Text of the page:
Sometimes it takes just a bit of parody to shed light upon what verges on the absurd. The current state of feminist theorizing, in my opinion, not only severely limits our understanding of how the global market works but also circumscribes the field of feminist action. That it is unequal to the task of explaining how globalization is built on the backs of Third World women as it allows a few to move up the class ladder, is an understatement. This task ought to be paramount if feminism is to restore its emancipatory project. Undertaking it would require a solid comprehension of the basic operations of the global economic order, first of all, and how it is relations of production that underpin nation, race, and gender.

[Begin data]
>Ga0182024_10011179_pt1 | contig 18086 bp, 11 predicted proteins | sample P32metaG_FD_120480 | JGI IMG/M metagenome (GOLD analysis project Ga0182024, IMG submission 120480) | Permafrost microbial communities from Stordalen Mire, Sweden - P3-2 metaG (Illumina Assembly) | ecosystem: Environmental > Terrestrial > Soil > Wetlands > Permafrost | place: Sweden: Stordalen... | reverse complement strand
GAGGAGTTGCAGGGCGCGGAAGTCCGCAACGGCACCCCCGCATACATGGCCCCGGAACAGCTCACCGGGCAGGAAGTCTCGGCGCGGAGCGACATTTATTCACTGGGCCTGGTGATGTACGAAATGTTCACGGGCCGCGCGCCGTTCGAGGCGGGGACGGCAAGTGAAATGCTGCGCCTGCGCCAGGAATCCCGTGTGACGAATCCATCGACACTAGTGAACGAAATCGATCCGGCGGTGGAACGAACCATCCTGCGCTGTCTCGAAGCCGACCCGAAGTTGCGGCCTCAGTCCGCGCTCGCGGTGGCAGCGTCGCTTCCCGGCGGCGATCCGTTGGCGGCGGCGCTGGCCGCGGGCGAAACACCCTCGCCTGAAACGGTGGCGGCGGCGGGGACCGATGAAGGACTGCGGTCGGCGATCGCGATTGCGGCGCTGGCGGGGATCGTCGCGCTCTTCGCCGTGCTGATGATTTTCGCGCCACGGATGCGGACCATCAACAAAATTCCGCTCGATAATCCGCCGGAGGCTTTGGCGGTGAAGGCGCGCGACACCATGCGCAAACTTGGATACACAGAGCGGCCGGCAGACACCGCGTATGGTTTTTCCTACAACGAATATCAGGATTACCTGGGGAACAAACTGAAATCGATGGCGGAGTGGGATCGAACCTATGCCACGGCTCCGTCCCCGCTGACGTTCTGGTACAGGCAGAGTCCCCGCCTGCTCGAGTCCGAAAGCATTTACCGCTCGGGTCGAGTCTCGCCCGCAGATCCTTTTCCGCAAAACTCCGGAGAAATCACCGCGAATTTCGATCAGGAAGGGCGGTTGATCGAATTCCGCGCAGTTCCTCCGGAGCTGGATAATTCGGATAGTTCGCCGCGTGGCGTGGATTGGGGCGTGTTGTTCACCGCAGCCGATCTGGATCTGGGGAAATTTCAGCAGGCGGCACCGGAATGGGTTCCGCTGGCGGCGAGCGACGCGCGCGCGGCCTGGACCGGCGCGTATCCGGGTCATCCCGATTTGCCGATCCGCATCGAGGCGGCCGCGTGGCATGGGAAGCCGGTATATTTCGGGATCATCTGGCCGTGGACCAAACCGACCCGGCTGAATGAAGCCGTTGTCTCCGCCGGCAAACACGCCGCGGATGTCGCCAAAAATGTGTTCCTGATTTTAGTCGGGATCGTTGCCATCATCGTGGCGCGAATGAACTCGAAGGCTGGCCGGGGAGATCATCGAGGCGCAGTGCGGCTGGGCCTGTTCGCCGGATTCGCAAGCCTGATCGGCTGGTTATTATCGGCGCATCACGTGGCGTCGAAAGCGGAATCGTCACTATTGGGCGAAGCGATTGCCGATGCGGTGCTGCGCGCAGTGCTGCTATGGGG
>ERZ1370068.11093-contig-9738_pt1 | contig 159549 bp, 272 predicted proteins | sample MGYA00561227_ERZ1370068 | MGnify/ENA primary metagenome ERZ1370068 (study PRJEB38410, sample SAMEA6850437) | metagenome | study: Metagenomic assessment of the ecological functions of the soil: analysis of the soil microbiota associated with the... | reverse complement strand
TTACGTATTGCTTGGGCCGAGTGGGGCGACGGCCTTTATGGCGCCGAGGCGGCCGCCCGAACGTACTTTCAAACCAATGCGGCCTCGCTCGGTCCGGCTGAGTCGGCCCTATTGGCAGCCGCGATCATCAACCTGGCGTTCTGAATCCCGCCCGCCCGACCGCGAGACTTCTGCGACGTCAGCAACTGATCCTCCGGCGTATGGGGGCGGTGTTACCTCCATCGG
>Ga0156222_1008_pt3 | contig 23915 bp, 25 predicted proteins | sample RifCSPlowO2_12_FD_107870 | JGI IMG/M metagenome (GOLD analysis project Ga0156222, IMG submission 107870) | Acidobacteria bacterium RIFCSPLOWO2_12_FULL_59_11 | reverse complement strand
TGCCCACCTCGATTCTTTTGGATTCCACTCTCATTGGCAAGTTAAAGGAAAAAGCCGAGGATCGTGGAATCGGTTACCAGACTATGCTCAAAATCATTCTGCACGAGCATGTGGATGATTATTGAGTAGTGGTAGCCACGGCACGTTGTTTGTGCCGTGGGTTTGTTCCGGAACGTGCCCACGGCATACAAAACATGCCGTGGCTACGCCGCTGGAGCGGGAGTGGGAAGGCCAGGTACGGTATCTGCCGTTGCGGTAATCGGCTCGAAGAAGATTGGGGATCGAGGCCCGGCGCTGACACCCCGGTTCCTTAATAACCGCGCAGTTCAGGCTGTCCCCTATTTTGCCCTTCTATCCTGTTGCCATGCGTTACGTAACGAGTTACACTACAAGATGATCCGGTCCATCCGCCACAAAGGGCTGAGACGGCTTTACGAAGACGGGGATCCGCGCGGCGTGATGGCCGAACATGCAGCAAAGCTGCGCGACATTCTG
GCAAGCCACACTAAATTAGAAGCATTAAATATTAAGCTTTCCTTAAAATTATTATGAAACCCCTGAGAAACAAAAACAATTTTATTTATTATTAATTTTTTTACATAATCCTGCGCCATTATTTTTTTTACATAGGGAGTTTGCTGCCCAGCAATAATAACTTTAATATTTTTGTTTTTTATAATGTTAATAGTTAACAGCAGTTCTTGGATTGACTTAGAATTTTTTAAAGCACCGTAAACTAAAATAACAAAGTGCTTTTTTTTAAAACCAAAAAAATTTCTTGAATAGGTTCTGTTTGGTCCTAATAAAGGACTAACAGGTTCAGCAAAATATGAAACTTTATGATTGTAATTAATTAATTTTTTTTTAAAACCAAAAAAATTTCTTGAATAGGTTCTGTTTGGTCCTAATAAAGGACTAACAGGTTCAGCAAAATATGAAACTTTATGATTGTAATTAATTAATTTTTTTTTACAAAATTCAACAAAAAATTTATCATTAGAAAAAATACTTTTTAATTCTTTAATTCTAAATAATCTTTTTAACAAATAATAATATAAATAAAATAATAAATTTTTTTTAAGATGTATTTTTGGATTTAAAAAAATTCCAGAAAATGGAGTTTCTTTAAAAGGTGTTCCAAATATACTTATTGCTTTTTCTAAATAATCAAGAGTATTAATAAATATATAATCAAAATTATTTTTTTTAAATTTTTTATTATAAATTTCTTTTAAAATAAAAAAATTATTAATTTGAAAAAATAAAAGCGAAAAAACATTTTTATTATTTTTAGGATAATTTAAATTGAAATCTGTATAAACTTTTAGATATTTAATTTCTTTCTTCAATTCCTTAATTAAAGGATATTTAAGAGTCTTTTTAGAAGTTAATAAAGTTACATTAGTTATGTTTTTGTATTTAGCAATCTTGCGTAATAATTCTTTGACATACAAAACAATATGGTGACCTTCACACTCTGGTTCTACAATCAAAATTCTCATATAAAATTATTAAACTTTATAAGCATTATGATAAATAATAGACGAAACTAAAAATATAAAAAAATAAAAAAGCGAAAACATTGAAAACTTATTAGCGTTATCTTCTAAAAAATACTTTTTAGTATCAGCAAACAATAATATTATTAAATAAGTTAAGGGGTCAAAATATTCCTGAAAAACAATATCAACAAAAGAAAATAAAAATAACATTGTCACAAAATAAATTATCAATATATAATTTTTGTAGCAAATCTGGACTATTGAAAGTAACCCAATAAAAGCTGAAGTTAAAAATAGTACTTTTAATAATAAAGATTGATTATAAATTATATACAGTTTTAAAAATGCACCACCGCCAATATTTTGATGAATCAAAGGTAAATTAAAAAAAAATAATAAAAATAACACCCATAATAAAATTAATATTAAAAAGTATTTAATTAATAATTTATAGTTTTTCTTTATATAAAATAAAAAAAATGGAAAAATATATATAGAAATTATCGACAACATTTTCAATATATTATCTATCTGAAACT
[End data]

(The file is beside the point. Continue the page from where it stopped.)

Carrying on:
Without this encompassing frame, the international division of labor that has engendered vast class, racial and national divisions among women will remain concealed and worse, like male domination, become normalized and naturalized. It is already proceeding in this manner when feminists resort to phrasing their relationship with Third World “Others” in terms that connote altruism, munificence, and compassion; or when, in the name of “agency,” they unwittingly attribute a native perspicacity and shrewdness to housemaids’ everyday coping. This merely echoes North/South relations of power in a version of imperial feminism different from that of the 1970s, but imperial feminism, nonetheless. If current preoccupation with nuance and complexity were to be redirected to illuminate the ways in which gender, race, and nationality are ultimately grounded in production relations, the resulting findings would likely depart radically from those of current studies, for these would unavoidably recognize the necessity of mass political mobilization, not merely the celebration of individual oppositional acts. It would be a theoretical enterprise that could open up the possibility of collective action, with social justice as the primary item on the feminist agenda once again. Bulatlat
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